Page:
|US9117200||Jan 9, 2014||Aug 25, 2015||Westerngeco L.L.C.||Methods and computing systems for geosciences and petro-technical collaboration|
|US9143725||Nov 15, 2010||Sep 22, 2015||Cisco Technology, Inc.||System and method for providing enhanced graphics in a video environment|
|US9204096||Jan 14, 2014||Dec 1, 2015||Cisco Technology, Inc.||System and method for extending communications between participants in a conferencing environment|
|US9225916||Mar 18, 2010||Dec 29, 2015||Cisco Technology, Inc.||System and method for enhancing video images in a conferencing environment|
|US9313452||May 17, 2010||Apr 12, 2016||Cisco Technology, Inc.||System and method for providing retracting optics in a video conferencing environment|
|US9338394||Nov 15, 2010||May 10, 2016||Cisco Technology, Inc.||System and method for providing enhanced audio in a video environment|
|US9479730 *||Feb 9, 2015||Oct 25, 2016||Steelcase, Inc.||Inferred activity based conference enhancement method and system|
|US20070250567 *||Jul 10, 2006||Oct 25, 2007||Graham Philip R||System and method for controlling a telepresence system|
|US20070250568 *||Jul 10, 2006||Oct 25, 2007||Dunn Kristin A||System and method for displaying users in a visual conference between locations|
|US20090207234 *||Feb 14, 2008||Aug 20, 2009||Wen-Hsiung Chen||Telepresence system for 360 degree video conferencing|
|US20090213207 *||May 11, 2009||Aug 27, 2009||Cisco Technology, Inc.||System and Method for Single Action Initiation of a Video Conference|
|US20090216581 *||Feb 25, 2008||Aug 27, 2009||Carrier Scott R||System and method for managing community assets|
|US20100225735 *||Mar 9, 2009||Sep 9, 2010||Cisco Technology, Inc.||System and method for providing three dimensional imaging in a network environment|
|US20110221571 *||Feb 14, 2011||Sep 15, 2011||Omron Corporation||Tag communication apparatus, tag communication apparatus control method, and tag communication apparatus control program|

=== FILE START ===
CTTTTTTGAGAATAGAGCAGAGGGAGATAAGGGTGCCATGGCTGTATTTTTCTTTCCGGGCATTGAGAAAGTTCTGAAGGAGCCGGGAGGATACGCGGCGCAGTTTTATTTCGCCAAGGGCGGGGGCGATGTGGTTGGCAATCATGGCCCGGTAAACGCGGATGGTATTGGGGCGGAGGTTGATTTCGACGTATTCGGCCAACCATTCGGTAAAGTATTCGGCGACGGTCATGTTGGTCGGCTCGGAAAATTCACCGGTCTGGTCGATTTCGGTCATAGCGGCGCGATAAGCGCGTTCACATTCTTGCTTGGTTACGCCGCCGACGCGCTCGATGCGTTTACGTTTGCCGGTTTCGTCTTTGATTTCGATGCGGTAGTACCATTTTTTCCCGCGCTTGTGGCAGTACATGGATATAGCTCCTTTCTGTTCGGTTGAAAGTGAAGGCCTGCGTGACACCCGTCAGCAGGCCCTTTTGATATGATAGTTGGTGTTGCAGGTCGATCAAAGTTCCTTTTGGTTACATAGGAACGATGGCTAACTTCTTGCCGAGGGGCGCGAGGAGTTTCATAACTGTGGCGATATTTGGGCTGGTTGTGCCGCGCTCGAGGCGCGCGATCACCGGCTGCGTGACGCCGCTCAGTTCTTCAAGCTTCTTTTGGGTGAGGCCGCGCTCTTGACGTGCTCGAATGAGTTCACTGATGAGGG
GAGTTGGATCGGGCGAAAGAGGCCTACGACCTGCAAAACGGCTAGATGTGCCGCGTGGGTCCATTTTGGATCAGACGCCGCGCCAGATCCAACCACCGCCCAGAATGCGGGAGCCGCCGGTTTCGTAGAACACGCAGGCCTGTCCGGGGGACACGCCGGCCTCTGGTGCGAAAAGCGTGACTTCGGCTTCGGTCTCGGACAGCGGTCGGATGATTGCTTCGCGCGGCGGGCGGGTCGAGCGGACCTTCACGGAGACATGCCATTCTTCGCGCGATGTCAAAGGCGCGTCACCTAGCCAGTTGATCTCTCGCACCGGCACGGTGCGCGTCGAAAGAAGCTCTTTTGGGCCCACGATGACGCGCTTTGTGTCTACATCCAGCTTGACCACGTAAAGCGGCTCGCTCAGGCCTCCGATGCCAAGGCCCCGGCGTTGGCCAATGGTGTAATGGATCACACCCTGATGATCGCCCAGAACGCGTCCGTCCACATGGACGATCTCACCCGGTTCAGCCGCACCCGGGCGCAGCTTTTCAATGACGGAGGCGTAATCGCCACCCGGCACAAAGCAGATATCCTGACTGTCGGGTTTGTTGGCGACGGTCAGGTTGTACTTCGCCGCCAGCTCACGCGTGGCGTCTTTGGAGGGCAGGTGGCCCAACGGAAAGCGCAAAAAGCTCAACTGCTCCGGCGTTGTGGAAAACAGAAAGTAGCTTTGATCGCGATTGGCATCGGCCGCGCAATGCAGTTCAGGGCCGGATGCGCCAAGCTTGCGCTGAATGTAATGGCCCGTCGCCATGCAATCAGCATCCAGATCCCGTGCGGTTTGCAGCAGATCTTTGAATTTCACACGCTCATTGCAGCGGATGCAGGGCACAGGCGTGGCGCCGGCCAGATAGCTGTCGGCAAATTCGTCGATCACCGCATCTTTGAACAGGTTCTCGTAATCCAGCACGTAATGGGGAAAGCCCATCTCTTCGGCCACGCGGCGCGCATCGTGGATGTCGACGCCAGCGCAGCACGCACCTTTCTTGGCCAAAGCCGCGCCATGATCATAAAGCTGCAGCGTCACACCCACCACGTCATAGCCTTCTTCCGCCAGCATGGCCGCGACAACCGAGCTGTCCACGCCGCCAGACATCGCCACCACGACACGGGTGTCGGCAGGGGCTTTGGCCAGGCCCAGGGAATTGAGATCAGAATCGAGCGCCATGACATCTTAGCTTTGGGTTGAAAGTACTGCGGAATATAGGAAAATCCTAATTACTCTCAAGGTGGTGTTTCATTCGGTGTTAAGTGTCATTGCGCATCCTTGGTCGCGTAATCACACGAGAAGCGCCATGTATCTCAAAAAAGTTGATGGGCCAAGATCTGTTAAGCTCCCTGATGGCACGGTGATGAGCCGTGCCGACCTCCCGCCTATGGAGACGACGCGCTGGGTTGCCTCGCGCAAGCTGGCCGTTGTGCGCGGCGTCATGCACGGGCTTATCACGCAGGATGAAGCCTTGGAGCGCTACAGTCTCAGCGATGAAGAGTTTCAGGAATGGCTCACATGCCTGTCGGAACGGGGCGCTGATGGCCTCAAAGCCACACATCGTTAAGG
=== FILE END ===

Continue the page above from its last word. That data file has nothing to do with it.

|US20120257003 *||Jun 19, 2012||Oct 11, 2012||Cisco Technology, Inc.||Calculating A Fully Qualified Number|
|USD653245||Apr 14, 2011||Jan 31, 2012||Cisco Technology, Inc.||Video unit with integrated features|
|USD655279||Apr 14, 2011||Mar 6, 2012||Cisco Technology, Inc.||Video unit with integrated features|
|USD678307||Dec 16, 2010||Mar 19, 2013||Cisco Technology, Inc.||Display screen with graphical user interface|
|USD678308||Dec 16, 2010||Mar 19, 2013||Cisco Technology, Inc.||Display screen with graphical user interface|
|USD678320||Dec 16, 2010||Mar 19, 2013||Cisco Technology, Inc.||Display screen with graphical user interface|
|USD678894||Dec 16, 2010||Mar 26, 2013||Cisco Technology, Inc.||Display screen with graphical user interface|
|USD682293||Dec 16, 2010||May 14, 2013||Cisco Technology, Inc.||Display screen with graphical user interface|
|USD682294||Dec 16, 2010||May 14, 2013||Cisco Technology, Inc.||Display screen with graphical user interface|
|USD682854||Dec 16, 2010||May 21, 2013||Cisco Technology, Inc.||Display screen for graphical user interface|
|USD682864||Dec 16, 2010||May 21, 2013||Cisco Technology, Inc.||Display screen with graphical user interface|
|U.S. Classification||348/14.09, 348/14.08, 348/14.12|
|International Classification||H04L12/28, H04N7/14|
|Cooperative Classification||H04L12/1818, H04N7/152, H04N7/15, H04N7/147, H04N7/148|
|European Classification||H04N7/15M, H04N7/15, H04N7/14A3, H04N7/14A4, H04L12/18D1|
|Jul 11, 2006||AS||Assignment|
Owner name: CISCO TECHNOLOGY, INC., CALIFORNIA
Free format text: ASSIGNMENT OF ASSIGNORS INTEREST;ASSIGNORS:SHAH, KRUTARTH;HARRELL, RANDY K.;ERION, KENNETH W.;AND OTHERS;REEL/FRAME:017911/0763;SIGNING DATES FROM 20060710 TO 20060711
|Nov 12, 2012||FPAY||Fee payment|
Year of fee payment: 4
|Nov 14, 2016||FPAY||Fee payment|
Year of fee payment: 8